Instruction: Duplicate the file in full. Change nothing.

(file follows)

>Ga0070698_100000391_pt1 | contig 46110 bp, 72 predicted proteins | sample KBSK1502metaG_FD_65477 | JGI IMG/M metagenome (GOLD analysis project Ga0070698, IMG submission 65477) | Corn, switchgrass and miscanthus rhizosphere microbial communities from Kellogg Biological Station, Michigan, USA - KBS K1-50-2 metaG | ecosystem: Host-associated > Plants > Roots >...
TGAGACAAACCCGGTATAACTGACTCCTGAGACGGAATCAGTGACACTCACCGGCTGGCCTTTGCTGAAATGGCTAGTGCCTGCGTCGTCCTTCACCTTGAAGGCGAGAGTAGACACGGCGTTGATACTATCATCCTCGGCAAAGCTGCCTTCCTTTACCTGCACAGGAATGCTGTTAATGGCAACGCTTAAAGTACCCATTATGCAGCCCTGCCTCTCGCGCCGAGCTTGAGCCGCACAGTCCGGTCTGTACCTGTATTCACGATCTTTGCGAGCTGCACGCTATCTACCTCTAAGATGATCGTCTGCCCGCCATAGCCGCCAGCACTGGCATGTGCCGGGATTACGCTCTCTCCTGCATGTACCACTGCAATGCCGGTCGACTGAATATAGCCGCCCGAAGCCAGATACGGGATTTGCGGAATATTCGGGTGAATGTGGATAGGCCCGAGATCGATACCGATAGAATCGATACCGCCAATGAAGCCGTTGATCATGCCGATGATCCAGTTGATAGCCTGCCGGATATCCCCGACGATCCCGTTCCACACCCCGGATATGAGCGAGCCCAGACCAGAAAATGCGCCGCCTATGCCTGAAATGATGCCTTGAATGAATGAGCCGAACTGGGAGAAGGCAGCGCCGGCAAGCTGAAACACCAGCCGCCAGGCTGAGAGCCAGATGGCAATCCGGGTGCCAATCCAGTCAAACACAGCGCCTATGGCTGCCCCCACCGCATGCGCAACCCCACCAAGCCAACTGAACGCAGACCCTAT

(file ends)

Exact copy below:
>Ga0070698_100000391_pt1 | contig 46110 bp, 72 predicted proteins | sample KBSK1502metaG_FD_65477 | JGI IMG/M metagenome (GOLD analysis project Ga0070698, IMG submission 65477) | Corn, switchgrass and miscanthus rhizosphere microbial communities from Kellogg Biological Station, Michigan, USA - KBS K1-50-2 metaG | ecosystem: Host-associated > Plants > Roots >...
TGAGACAAACCCGGTATAACTGACTCCTGAGACGGAATCAGTGACACTCACCGGCTGGCCTTTGCTGAAATGGCTAGTGCCTGCGTCGTCCTTCACCTTGAAGGCGAGAGTAGACACGGCGTTGATACTATCATCCTCGGCAAAGCTGCCTTCCTTTACCTGCACAGGAATGCTGTTAATGGCAACGCTTAAAGTACCCATTATGCAGCCCTGCCTCTCGCGCCGAGCTTGAGCCGCACAGTCCGGTCTGTACCTGTATTCACGATCTTTGCGAGCTGCACGCTATCTACCTCTAAGATGATCGTCTGCCCGCCATAGCCGCCAGCACTGGCATGTGCCGGGATTACGCTCTCTCCTGCATGTACCACTGCAATGCCGGTCGACTGAATATAGCCGCCCGAAGCCAGATACGGGATTTGCGGAATATTCGGGTGAATGTGGATAGGCCCGAGATCGATACCGATAGAATCGATACCGCCAATGAAGCCGTTGATCATGCCGATGATCCAGTTGATAGCCTGCCGGATATCCCCGACGATCCCGTTCCACACCCCGGATATGAGCGAGCCCAGACCAGAAAATGCGCCGCCTATGCCTGAAATGATGCCTTGAATGAATGAGCCGAACTGGGAGAAGGCAGCGCCGGCAAGCTGAAACACCAGCCGCCAGGCTGAGAGCCAGATGGCAATCCGGGTGCCAATCCAGTCAAACACAGCGCCTATGGCTGCCCCCACCGCATGCGCAACCCCACCAAGCCAACTGAACGCAGACCCTAT